The results of simulation data were based on 100 iterations for each setting to estimate power and type I errors under the null hypothesis. For all tests, the permutation number was 500. The model performance was evaluated based on the amount of correlation between edges, heterogeneity, and the dimensions of communication data in the sample size of 10 and 25. The proposed methods were implemented with R software version 4.0.5 and MATLAB R2021b. The codes of the method are available upon request.

Application to autism data


This study examined resting-state fMRI data of 25 men with autism)7.29–15.66 years old) and 25 healthy men (7.26–14.66 years old) with a full intelligence quotient (FIQ) score above 87. The data were matched on age (p = 0.272) and FIQ score (p = 0.659).

Data acquisition

The resting-state fMRI data of subjects were obtained from the ABIDE database gathered by NYU Langone Medical Center [31]. fMRI images were collected using a 3 T Siemens Allegra scanner for 6 minutes. Participants were asked to relax and stare at the white cross displayed in the middle of a screen with a black background. The following is the scan acquiring procedure: TR = 2000 ms, TE = 15 ms, 33 slices with thickness = 4.0 mm, FOV = 240 mm, flip angle = 90.

Data processing

The pre-processed data were selected from the ABIDE dataset at [32]. Pre-processing of fMRI scans was performed using SPM8 software. The first ten values of each time series were eliminated due to the correction of the initial scan heterogeneity and the adaptability of individuals to the surrounding states; hence, a total number of 170 values per individual was considered. Normalization of scans was performed to the MNI (Montreal Neurological Institute) space with a resolution of 3 × 3 × 3 mm3 and correction of head movement according to Friston 24-parameter model [33] .According to the AAl (automated anatomical labelling) atlas, the pre-processed data were partitioned into 116 regions. [34]. The number of regions V = 30 affected by autism, including regions in the default mode network (DMN), were selected to compare data characteristics with simulation scenarios [35, 36].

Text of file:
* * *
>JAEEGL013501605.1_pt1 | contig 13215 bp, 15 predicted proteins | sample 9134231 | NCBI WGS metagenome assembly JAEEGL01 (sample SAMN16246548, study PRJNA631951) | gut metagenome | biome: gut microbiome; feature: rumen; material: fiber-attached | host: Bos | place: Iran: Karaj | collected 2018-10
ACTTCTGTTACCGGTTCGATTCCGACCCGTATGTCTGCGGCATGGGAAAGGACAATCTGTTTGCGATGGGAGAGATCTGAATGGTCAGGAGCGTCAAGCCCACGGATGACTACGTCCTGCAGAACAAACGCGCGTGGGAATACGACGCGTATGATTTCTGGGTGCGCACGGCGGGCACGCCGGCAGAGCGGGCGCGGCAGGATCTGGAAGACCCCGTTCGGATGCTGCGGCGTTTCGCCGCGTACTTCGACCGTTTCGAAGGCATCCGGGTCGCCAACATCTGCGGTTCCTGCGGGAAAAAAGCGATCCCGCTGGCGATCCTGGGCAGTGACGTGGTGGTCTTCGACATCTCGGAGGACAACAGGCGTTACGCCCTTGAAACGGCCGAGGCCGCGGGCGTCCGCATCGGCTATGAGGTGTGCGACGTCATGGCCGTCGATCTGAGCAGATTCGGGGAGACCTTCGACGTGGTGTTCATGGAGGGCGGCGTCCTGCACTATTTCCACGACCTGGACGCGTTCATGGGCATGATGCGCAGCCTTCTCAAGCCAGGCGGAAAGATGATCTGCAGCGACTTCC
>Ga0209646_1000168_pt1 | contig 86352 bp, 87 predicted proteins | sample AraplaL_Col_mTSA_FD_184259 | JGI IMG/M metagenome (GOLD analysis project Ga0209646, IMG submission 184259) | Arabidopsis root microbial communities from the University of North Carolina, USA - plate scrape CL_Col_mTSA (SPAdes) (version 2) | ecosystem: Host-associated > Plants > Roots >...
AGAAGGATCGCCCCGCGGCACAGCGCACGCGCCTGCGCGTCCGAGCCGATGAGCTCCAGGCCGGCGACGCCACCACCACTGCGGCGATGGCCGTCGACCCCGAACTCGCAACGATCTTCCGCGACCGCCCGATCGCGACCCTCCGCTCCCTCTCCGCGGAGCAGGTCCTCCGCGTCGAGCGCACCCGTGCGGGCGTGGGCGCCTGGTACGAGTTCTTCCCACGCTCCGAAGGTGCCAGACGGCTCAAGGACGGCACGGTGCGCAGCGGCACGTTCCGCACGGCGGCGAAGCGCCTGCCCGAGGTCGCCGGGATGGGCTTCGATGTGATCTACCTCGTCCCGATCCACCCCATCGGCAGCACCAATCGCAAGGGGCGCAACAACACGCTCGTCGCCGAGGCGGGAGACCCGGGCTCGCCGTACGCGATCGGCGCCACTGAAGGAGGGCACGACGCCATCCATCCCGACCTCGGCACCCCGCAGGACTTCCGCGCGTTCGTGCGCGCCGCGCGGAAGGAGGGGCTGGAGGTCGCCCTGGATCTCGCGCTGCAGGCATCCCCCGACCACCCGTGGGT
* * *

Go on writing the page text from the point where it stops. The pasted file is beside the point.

Simulation data

Table 1 displays the results of the simulation scenarios with ρ = 0.3. Based on the identity scaled structure, the power was above 0.90 in sample size N= 25, regardless of the heterogeneity amount and the number of regions. In the number of regions above 20 and the sample size of 10 and 25, the type I error rates formed on identities scaled and compound symmetry structures were close to 0.05. Based on the compound symmetry structure, the model had acceptable power values without affecting the degree of heterogeneity in the sample size N=25 and V > 20.

Table 1 Type I error and power of the model to check differentially expressed FC patterns between two groups in term of simulation setting: sample size N, structure of between-subject variability, number of regions V, degree of heterogeneity and dependence among the edges ρ = 0.3

Table 2 shows the results of the simulation scenarios with ρ = 0.5. In a sample size N=25, the power based on both structures of between-subject variability was greater than 0.8, regardless of the number of regions and heterogeneity. The model demonstrated acceptable values of power in the identity scaled structure when N=10 and V = 30. The type I error was close to 0.05 in most scenarios for the region numbers of 20 and 25.

Table 2 Type I error and power of the model to check differentially expressed FC patterns between two groups in term of simulation setting: sample size N, structure of between-subject variability, number of regions V, degree of heterogeneity and dependence among the edges ρ = 0.5

Table 3 shows the results of the simulation scenarios with ρ = 0.7. Based on the identity scaled structure, the power was above 0.80, regardless of the number of regions, heterogeneity, and sample size. However, according to the compound symmetry structure, the model had lower power in most scenarios. In more than half of the simulation items, the type I error was less than or equal to 0.05.